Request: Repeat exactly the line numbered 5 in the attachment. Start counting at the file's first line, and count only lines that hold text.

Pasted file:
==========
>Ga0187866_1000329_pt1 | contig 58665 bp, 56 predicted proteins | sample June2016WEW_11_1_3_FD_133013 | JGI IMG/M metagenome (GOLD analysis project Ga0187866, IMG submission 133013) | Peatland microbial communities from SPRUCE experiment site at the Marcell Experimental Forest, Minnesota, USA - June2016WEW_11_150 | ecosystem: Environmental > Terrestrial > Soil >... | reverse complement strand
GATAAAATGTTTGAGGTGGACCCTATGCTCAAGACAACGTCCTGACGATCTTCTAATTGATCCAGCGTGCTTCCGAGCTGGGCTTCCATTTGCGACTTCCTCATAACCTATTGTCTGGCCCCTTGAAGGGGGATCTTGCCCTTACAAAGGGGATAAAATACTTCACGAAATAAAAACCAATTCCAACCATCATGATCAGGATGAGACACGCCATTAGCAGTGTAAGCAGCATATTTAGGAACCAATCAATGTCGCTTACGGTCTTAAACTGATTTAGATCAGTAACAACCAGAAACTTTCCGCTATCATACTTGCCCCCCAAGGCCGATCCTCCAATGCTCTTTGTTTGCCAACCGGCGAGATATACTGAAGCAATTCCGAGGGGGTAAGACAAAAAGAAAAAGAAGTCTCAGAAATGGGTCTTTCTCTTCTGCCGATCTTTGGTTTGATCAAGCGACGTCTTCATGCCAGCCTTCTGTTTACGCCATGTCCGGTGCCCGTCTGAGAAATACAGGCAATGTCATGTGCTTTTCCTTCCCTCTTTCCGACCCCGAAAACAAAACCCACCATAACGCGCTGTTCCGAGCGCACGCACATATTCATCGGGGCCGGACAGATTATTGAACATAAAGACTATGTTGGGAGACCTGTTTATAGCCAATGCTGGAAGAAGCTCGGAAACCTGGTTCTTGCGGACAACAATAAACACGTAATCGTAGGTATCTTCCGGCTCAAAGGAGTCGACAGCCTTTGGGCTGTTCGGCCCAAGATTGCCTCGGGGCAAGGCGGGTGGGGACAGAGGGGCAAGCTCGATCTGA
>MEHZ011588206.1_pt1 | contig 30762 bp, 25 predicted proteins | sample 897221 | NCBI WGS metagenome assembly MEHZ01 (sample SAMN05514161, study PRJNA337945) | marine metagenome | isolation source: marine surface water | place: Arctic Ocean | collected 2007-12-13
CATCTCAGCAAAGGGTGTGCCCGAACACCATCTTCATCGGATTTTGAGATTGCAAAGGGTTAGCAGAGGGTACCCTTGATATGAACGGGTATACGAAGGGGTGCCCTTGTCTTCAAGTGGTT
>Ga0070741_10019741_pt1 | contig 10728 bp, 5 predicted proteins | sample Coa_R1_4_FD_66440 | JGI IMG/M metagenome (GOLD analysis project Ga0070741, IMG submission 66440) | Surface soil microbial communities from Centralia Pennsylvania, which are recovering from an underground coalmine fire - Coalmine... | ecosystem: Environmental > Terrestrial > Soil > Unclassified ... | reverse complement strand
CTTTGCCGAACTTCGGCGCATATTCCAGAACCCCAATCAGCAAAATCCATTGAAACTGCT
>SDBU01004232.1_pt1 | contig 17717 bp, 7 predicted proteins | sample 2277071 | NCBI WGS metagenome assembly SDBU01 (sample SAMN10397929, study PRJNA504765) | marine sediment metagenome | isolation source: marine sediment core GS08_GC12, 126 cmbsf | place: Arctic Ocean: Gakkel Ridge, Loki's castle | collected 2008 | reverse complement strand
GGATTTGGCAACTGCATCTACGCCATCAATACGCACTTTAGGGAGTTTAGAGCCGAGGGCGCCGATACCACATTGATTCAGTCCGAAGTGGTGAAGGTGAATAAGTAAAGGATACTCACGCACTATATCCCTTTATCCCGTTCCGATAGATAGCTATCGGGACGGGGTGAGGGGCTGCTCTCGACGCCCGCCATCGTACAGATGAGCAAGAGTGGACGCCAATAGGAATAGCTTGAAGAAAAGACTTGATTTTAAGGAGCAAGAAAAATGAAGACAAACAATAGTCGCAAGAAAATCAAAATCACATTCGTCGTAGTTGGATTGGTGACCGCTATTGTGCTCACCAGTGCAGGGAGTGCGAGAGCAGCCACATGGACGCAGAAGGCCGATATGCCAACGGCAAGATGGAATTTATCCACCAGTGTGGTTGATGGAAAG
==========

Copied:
>Ga0070741_10019741_pt1 | contig 10728 bp, 5 predicted proteins | sample Coa_R1_4_FD_66440 | JGI IMG/M metagenome (GOLD analysis project Ga0070741, IMG submission 66440) | Surface soil microbial communities from Centralia Pennsylvania, which are recovering from an underground coalmine fire - Coalmine... | ecosystem: Environmental > Terrestrial > Soil > Unclassified ... | reverse complement strand